As many across the country — and the world — debate intervening in the crisis in Syria, one USF student saw the side effects of war first-hand.
Traveling to a refugee camp to help deliver humanitarian aid, Noor Shakfeh, a senior majoring in microbiology and economics, spent her spring break this year in Idlib, a small town in a northern Syria war zone.
In the most recent events of a civil war which has been escalating for years, U.S. President Barack Obama is seeking support for a series of targeted-missile strikes against Syria in retaliation of President Bashar al-Assad’s alleged use of chemical weapons against civilians.
As the United Nations waits to confirm these allegations, reports estimate more than 2 million refugees are displaced in Syria.
Shakfeh said living in a refugee camp, like she did, was like living on the run.
“You would hear missiles and gun shots… Everyone had a gun,” Shakfeh said. “When you are there, you don’t realize it, but you are always ready to run.”
At all times, she said, one had to be prepared to leave at any moment.
This meant Shakfeh, along with her comrades from the humanitarian group Syrian American Council, always carried their passports and cell phones on them — while working, eating or even while sleeping.
While overseas, Shakfeh and her three-person team helped collect and deliver $37,000 worth of humanitarian aid including medical supplies, clothing and helped open a school, install a sewage system and open a kitchen in the refugee camp, which she said was only able to ration the equivalent of a hamburger roll to each person per day.
Living conditions in the refugee camp, besides the lack of air conditioning, electricity and running water, included extreme weather conditions which ranged from long hot days to freezing nights.
At night, Shakfeh said she slept in a sleeping bag which was supposed to keep her warm in even 30-degree weather, but said she was still freezing inside.
“At night, you would just wait for the day because it was so cold,” she said. “During the day, it was so hot you would just wait for night. You could never get comfortable.”
Shakfeh said the purpose of her trip was to make the refugee camp better, and every day she said she would listen to the stories of children and adults.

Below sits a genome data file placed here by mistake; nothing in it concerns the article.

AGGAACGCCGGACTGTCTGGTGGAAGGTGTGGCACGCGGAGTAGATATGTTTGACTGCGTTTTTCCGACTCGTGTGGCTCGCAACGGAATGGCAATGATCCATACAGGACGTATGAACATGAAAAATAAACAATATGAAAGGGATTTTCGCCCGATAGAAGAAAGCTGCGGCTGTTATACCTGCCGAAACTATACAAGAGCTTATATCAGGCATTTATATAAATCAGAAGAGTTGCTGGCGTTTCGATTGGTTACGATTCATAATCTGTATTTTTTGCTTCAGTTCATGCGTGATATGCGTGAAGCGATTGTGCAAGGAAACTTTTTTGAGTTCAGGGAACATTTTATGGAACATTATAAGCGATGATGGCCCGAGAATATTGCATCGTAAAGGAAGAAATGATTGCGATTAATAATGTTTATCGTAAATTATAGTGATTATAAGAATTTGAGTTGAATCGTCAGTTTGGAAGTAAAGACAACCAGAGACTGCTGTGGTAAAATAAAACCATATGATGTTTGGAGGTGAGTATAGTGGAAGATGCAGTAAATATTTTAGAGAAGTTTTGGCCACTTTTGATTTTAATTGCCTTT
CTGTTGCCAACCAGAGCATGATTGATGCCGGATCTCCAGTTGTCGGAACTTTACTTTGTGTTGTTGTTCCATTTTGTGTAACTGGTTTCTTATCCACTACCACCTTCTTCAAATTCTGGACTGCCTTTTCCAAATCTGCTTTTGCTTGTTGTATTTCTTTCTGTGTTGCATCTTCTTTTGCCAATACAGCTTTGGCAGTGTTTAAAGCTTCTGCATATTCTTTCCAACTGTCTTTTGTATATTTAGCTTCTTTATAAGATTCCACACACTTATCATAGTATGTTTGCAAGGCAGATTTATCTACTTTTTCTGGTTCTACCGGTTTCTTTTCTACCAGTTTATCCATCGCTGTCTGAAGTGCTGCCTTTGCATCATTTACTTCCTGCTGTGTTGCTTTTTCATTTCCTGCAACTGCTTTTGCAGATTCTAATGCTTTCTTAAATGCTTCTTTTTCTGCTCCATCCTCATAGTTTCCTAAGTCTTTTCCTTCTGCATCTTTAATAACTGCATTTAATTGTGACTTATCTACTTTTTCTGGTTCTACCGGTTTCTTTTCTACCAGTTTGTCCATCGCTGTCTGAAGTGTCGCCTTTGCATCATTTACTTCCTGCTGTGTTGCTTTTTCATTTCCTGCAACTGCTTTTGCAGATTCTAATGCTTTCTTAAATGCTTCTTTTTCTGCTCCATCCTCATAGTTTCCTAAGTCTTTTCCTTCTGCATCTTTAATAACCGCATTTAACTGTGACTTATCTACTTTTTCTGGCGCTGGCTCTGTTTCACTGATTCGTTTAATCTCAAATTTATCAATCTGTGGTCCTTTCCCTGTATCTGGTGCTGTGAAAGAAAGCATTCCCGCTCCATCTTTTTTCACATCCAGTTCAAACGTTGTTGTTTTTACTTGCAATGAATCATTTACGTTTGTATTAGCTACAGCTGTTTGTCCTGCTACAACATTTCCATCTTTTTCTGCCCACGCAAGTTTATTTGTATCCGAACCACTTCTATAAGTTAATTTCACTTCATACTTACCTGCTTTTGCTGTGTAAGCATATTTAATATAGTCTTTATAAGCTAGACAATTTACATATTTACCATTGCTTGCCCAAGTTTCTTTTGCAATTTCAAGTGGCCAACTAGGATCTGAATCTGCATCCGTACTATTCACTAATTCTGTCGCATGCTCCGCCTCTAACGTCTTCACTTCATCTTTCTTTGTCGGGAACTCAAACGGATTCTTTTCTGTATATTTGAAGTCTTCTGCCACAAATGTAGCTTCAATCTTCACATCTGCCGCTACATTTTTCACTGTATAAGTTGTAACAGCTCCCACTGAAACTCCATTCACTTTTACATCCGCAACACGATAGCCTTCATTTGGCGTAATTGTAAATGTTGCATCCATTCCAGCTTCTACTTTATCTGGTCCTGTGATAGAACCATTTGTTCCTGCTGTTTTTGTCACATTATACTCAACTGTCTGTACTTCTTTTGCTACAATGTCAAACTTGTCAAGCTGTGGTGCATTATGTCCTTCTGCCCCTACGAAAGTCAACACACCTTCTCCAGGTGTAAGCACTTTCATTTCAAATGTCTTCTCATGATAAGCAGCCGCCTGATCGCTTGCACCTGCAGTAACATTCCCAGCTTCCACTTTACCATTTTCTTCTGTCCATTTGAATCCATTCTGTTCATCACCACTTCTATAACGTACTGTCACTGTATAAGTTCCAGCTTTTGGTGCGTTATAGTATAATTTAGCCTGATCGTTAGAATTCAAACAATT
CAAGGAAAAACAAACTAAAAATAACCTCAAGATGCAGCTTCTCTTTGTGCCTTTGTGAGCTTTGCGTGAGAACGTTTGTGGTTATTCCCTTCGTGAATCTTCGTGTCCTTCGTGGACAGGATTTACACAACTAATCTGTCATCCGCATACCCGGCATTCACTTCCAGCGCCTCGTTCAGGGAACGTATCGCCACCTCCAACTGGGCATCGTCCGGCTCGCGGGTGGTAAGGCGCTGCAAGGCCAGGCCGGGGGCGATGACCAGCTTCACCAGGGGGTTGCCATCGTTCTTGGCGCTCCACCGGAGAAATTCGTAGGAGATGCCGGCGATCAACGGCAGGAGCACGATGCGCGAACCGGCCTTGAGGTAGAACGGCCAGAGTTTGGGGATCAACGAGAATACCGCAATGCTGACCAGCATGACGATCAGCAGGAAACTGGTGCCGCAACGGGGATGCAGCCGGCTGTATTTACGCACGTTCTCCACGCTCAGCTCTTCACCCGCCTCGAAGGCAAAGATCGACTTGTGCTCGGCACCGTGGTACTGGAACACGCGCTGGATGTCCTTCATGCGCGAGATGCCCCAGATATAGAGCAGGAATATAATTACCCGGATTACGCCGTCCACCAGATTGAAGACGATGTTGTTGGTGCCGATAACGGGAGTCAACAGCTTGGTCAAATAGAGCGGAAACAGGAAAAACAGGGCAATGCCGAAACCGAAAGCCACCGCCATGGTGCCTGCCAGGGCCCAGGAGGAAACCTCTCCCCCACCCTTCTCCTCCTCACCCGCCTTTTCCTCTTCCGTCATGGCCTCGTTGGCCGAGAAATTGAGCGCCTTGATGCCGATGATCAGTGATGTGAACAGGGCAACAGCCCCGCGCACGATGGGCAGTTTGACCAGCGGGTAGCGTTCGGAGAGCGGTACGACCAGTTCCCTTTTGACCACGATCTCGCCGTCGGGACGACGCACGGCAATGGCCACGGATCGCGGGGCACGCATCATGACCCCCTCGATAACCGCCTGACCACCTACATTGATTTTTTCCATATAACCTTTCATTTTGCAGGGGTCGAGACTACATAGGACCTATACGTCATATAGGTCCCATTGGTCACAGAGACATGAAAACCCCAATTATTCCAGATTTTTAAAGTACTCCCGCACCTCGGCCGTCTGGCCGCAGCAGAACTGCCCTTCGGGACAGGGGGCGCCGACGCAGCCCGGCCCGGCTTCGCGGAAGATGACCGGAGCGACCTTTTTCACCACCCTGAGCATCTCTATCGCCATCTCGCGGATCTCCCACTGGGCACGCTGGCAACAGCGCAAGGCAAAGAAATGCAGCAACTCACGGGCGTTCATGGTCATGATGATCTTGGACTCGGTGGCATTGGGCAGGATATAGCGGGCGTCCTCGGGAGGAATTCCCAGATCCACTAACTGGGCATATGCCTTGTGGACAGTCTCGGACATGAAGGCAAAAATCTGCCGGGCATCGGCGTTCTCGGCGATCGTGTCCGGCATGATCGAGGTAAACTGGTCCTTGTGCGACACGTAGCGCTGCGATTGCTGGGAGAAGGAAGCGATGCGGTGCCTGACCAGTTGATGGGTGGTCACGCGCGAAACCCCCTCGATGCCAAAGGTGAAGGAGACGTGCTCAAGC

Remarkably, she said, a strong characteristic of the refugees was their hospitality.
Despite their severe lack of food and supplies, Shakfeh said the refugees
continuously offered whatever food was available to her and her group. To this day, she said she still feels guilty eating a bowl of cereal knowing what the refugees are going through.
“They were so concerned for our health,” she said. “They were so hospitable even though they left their own homes with just the clothes on their backs.”
After leaving Syria, Shakfeh said she didn’t realize the effects the environment had on her.
For weeks after, she would have nightmares about her friends having their legs blown off or being trapped in a building while bombs were falling around her.
She said she remembers two children she met.
Both lost their legs during the war, one to a bombing and the other after a house collapsed. She wishes to give these children prosthetic limbs.
“I still think about them every day,” she said.
Even after her trip abroad, Shakfeh said she hasn’t changed her position in the debate to intervene in Syria.
“My views have never changed: These people need their freedom,” she said. “The Syrian people want intervention.”
Born in America, with a direct Syrian heritage, Shakfeh said Syrians are a religiously, culturally and politically moderate people with an infrastructure and education system that has been destroyed by corruption and dictatorship over the past 40 years.
“I’m a Syrian, but I am also American and I don’t want the country to be involved in another war,” she said. “I am for limited intervention that will prevent (Assad’s) army from storing and using chemical weapons and not allowing his army to kill, torture, and murder citizens — no more, no less.”12